Who is Teaching Kids How to be Humans?

A recent article about the 20 Life Skills Not Taught in Schools really struck a chord with me. If seemingly basic life skills are not taught in the home, and they’re not specifically taught or reinforced in schools, then how are kids supposed to prepare for life? For their future?

In an age of tech-savvy, multi-tasking, thumb-wielding social media mavens –– and parents who are too busy or perhaps ill-equipped to teach them –– where are kids learning about things like vehicle and home repair? How about building and establishing credit? Handling money? Surviving without technology? The art of conversation and interpersonal skills? Learning from failure?

How about all the hands-on, practical, real-life lessons young adults need to survive, grow, and thrive? Lessons in cooking, preventive health, politics, and first aid. When they are considering homeownership for the first time, where do they begin? In Math, do they learn about mortgages, property tax, and household budgeting? If their car breaks down in the Lincoln Tunnel, what do they do? Think about the myriads of learning opportunities from this one scenario alone. And if another vehicle hits them while awaiting roadside assistance, we can cover auto insurance protocol, law enforcement, personal safety. I could go on.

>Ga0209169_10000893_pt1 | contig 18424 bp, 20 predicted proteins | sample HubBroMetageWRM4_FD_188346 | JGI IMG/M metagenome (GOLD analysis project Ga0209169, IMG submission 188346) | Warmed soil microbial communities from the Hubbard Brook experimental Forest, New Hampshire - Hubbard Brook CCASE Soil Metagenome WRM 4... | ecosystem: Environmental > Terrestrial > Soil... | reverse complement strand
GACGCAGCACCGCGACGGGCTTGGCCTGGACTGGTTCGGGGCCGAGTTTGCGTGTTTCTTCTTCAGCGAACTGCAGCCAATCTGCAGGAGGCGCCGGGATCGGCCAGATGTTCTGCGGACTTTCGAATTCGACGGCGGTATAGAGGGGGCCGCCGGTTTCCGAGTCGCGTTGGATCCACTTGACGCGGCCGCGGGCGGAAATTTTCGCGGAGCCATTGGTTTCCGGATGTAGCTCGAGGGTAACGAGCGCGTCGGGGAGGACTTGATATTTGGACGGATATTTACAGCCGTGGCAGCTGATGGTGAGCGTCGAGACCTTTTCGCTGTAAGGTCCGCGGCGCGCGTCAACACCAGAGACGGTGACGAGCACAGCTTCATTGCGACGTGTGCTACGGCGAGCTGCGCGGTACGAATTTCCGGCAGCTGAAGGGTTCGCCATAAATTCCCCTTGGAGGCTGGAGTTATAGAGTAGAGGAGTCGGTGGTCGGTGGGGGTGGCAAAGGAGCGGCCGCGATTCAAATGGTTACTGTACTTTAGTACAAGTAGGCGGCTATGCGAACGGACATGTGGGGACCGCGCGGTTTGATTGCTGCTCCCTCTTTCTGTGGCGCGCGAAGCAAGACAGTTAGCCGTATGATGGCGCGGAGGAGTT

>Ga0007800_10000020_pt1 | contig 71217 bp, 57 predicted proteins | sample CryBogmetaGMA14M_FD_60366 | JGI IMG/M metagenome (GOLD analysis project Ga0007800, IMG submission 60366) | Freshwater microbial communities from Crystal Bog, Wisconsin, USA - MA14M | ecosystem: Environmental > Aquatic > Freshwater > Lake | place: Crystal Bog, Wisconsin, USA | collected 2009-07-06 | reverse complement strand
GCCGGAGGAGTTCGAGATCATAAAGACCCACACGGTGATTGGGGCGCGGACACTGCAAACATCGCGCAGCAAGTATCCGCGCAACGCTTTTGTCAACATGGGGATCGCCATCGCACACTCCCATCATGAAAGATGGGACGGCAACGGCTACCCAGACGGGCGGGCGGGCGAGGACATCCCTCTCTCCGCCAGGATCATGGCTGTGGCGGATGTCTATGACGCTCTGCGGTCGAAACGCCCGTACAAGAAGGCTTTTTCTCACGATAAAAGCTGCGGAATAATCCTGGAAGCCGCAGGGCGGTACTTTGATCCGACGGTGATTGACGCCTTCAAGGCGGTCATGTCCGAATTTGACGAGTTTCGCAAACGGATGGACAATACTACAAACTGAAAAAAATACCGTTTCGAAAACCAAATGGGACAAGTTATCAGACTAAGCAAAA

So whose responsibility is it to make sure that these gaps are filled? We know that sweeping change is needed, but what can we do NOW to make sure that future generations are learning how to coexist as productive human beings on this earth, and are prepared with the right tools and coaching to embody the social change we want to see?

The responsibility has fallen upon multiple groups, working both independently and collectively. Corporations are embarking upon meaningful sustainability initiatives. Social enterprises continue to advance worthy causes. Governmental organizations serve their missions to promulgate information to the public. Through education and community-based social responsibility programs, kids can learn the skills they need at every stage of their lives.

At CarrotNewYork, we applaud all of these entities that recognize the immense opportunity they have to engage people in entirely new and lasting ways, affording them the greatest chance to be successful in life. We seek out those partnerships that support social endeavors to inspire creative, well-rounded, self-sufficient, and industrious individuals. Ones who just so happen to embody those values upon which our company was established.